The editor of "The Kentuckian" doAnother faculty member
said she
thought that hi the future more
money should be appropriated for believed "there should be a coordinated understanding between the
the publication.
administration and the faculty in
A coed sitting in the book store what constitutes a college educagave her suggestion with hungry tion."
eyes. "Oh, won't it be wonderful
The suggestions most often given
after Uie war when Uie Book Store were a new field house and more
can have millions of Hershey bars MEN. It is planned to have both of
ecfevi-t!!,zii'l "nrUes. I f.'iili tl:vy ta 'jmI'I s
IiHM aitsr tils ? it.
plush-cushlon- ed






and with the several hard scrimmages that Coach Rupp has planned
for the team In preparation for this
return encounter, Kentucky should
win. in an easier contest.
Substitute Freely
Monday night's game with Georgia
allowed Coach Rupp to see all of hio
team In action and he should be
able to substitute freely without too
much noticeable gap or loss of
Coach Rupp has always been able
to put winning teams on the floor


dents have been declared prisoners
of war In Japan. Italy, Germany,
Spain, and Rumania.
Japanese Prisoners
Those prisoners in Japan are:
Wilbert W. Buckhold. Hazard; Edwin Wilson Rue, Harrodsburg; Nor
man A. Wides. Lexington; J. L.
Leggett, Lexington; William Henry
Gentry. Harrodsburg; Basil J. Gilbert. Lexington; Thomas W. Spick-ar- d,
Princeton: Ben F. Van Saut,
Mt. Victory; Oeorge A. Van Arsdall,
James R. Hester,
Mayfield; Alfred Hicks Eckles,
Arch Ball Rue, Harrodsburg; Alfred W. Moffett. Lexington;
Owen W. Romainc, Ft. Thomas;
William Ross Yankey. Lexington;
Whitesville; Richard John Toohey.
Winchester; Richard K. Anderson,
Lexington; and Lee Gardner Miles.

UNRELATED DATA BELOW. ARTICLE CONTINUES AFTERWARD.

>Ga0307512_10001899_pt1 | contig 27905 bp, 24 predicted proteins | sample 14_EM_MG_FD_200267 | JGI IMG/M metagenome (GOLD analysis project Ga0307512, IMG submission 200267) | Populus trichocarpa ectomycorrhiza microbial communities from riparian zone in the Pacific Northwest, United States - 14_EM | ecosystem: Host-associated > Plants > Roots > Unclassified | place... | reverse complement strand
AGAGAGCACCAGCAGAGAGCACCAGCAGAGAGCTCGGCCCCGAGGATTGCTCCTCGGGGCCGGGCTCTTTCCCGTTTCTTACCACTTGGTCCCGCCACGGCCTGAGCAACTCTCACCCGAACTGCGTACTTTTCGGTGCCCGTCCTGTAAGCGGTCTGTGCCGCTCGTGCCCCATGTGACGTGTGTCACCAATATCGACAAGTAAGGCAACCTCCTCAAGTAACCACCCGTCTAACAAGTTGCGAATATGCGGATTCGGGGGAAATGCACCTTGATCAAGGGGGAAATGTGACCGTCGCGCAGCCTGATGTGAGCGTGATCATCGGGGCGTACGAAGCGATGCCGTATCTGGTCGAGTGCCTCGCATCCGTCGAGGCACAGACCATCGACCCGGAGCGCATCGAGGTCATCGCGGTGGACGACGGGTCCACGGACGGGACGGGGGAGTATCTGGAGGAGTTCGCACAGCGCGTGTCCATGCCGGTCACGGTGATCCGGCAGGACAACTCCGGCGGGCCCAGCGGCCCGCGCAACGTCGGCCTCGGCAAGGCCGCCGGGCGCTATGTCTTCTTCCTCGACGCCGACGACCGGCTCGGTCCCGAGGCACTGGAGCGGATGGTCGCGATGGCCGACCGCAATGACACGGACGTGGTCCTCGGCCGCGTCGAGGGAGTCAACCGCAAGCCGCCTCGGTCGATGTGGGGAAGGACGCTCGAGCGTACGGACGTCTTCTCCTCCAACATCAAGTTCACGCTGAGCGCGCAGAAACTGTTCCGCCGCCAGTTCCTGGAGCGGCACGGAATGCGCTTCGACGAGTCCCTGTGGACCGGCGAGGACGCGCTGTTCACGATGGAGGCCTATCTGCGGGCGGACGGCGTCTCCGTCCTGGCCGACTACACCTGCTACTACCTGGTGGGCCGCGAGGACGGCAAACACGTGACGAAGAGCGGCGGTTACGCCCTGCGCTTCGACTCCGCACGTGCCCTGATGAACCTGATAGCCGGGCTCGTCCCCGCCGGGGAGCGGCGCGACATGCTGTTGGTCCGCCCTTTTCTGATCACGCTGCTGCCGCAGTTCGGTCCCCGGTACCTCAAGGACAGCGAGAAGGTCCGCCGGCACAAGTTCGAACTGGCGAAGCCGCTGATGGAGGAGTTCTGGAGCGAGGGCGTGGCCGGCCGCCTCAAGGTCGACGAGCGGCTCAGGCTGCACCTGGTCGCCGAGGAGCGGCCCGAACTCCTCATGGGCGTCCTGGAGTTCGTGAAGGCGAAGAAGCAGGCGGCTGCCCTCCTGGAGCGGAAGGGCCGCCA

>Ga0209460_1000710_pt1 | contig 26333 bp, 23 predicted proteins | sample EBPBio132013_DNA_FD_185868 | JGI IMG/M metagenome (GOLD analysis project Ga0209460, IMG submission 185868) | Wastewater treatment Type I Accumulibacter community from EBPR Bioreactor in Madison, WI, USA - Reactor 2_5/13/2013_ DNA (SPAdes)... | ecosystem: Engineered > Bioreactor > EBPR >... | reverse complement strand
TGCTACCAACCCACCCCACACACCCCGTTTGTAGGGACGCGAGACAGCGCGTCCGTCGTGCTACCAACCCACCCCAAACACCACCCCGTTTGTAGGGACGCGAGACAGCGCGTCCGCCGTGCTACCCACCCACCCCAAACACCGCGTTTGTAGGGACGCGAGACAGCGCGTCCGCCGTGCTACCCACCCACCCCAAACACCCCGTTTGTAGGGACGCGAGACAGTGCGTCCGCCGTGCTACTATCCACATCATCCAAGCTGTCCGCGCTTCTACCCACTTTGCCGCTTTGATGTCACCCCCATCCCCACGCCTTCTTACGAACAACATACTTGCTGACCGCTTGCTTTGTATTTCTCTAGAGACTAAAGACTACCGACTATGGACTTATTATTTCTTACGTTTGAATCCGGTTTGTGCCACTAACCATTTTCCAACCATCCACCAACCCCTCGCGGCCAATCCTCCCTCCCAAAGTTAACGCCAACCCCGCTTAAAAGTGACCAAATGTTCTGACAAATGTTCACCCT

Those held prisoners in Italy are:
Grondall Foster. Ashland, and Samuel E. Levlnson. Greenville.
German Prisoners
In Germany there are: Alexander
J. Blair. Henderson; Arthur Lee
Milbourn. Lexington; Ivan L. Russell, Poole; John Lee Kirkpatrick.
Paris; Jack W. Owen. Cynthiana;
Charles Franklin Tate. Drakes-bor- o;
William S. Davidson, Hazard;
William M. Taylor, Maceo; Charles
Leland Smith. Lexington; William
Ernes Mitchell. Madisonville; Carl
Edward Morgan, Ludlow; Daniel
Isrig. Paris; Bernard T. Moynahan,
Jr., NicholasMlle; Robert M. Watt,
Lexington; John Logan Cox, Jr,
Ray Miller,
Bowers Holt Wallace,
Slurs Is; Howard Cam be II, Fulton;
Ben Doom Johnston, Lebanon: William A. Hockensmith, Frankfort:
James William Simpson, Buniside:
J. Hulihan, Lexington:
George Reece Holloway, Lexington;
Jesse Allen Tunstlll, Jr., Bowling
Green: Fred Rogers Baker. Lexington: Sidney R. Smith. Louisville;
Darwin Gayle Norton, Williamsburg; Wilbur W. Bishop, Louisville;
Branch H. (Jack) Henard.
Walter T. (Jack) Conner. Lexington; Marion W. Holbrook, Harlan; and Menl Blevins,
One In Spain
Prisoner in Spain is A. P. Adair
IIL Paris.
Those in prison in Rumania are:
William Granville Clark. Lexington, and Raymond Paul Warner,
Lexington, who has recently been

whenever playing Tch. losing only
one contest in the 14 meetings oi
these two southern rivals.
To Use Same Lineup
two forwards.
The Engineers
Dick Collier and Billy Williams gave
the 'Cats the most trouble in the last
game as they collaborated to toss
in 30 of their teams total score. The
Kentucky squad has been well versed
In ways of stopping these two sparkplugs. Broyles, center: Holladay and
Stewart, guards, comprise the other
members of the starting five. Ken